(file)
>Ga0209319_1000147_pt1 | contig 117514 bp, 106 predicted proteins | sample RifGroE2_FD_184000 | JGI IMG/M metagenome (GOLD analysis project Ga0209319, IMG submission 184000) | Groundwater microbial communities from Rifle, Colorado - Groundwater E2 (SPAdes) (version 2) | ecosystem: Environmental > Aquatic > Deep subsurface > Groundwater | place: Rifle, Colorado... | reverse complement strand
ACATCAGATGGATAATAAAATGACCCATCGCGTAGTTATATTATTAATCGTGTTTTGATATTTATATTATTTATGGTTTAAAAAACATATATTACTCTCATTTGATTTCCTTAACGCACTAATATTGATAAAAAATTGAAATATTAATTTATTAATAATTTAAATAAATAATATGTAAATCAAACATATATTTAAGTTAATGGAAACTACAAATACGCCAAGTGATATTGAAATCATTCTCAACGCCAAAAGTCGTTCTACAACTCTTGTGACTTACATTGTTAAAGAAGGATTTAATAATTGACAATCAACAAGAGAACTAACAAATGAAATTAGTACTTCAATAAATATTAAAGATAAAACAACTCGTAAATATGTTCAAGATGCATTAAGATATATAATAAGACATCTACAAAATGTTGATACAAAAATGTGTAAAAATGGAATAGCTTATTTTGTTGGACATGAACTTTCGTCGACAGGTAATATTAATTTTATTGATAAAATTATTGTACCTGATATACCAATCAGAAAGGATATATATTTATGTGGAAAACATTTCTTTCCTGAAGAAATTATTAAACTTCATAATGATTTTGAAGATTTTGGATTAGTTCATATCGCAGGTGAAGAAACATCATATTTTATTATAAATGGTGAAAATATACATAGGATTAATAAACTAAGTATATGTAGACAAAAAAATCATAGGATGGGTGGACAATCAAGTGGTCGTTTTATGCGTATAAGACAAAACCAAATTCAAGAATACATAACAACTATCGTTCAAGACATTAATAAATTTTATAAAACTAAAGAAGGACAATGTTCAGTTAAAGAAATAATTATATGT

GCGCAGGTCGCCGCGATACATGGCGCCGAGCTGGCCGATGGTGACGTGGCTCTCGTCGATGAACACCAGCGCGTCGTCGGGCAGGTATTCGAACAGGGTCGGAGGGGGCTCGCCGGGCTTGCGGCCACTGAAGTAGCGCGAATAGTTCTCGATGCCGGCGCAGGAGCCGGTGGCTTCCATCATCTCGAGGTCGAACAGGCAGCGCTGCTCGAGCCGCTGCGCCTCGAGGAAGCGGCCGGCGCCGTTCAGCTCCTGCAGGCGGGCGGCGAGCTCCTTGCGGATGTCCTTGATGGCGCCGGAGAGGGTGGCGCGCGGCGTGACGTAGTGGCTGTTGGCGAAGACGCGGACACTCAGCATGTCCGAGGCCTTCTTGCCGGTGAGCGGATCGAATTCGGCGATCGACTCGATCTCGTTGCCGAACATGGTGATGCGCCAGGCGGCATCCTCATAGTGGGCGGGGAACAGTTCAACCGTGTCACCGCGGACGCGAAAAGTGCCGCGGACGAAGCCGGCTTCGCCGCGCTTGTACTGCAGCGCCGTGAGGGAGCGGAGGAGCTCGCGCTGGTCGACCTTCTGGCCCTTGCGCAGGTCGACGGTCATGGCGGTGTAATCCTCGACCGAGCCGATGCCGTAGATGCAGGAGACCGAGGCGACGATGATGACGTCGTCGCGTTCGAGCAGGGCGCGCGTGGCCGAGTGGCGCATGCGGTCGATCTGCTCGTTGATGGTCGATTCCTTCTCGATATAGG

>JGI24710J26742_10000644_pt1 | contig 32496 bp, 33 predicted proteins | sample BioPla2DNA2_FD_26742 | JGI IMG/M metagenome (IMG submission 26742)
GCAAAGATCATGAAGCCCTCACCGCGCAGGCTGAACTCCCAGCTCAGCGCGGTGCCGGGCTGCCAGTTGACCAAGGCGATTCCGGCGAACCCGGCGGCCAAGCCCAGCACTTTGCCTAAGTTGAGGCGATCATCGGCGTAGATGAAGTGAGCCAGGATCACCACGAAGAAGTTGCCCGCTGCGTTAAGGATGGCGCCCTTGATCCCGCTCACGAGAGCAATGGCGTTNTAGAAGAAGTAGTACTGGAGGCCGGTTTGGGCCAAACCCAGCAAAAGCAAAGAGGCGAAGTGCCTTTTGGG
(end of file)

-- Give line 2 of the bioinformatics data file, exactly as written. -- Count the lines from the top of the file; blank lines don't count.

ACATCAGATGGATAATAAAATGACCCATCGCGTAGTTATATTATTAATCGTGTTTTGATATTTATATTATTTATGGTTTAAAAAACATATATTACTCTCATTTGATTTCCTTAACGCACTAATATTGATAAAAAATTGAAATATTAATTTATTAATAATTTAAATAAATAATATGTAAATCAAACATATATTTAAGTTAATGGAAACTACAAATACGCCAAGTGATATTGAAATCATTCTCAACGCCAAAAGTCGTTCTACAACTCTTGTGACTTACATTGTTAAAGAAGGATTTAATAATTGACAATCAACAAGAGAACTAACAAATGAAATTAGTACTTCAATAAATATTAAAGATAAAACAACTCGTAAATATGTTCAAGATGCATTAAGATATATAATAAGACATCTACAAAATGTTGATACAAAAATGTGTAAAAATGGAATAGCTTATTTTGTTGGACATGAACTTTCGTCGACAGGTAATATTAATTTTATTGATAAAATTATTGTACCTGATATACCAATCAGAAAGGATATATATTTATGTGGAAAACATTTCTTTCCTGAAGAAATTATTAAACTTCATAATGATTTTGAAGATTTTGGATTAGTTCATATCGCAGGTGAAGAAACATCATATTTTATTATAAATGGTGAAAATATACATAGGATTAATAAACTAAGTATATGTAGACAAAAAAATCATAGGATGGGTGGACAATCAAGTGGTCGTTTTATGCGTATAAGACAAAACCAAATTCAAGAATACATAACAACTATCGTTCAAGACATTAATAAATTTTATAAAACTAAAGAAGGACAATGTTCAGTTAAAGAAATAATTATATGT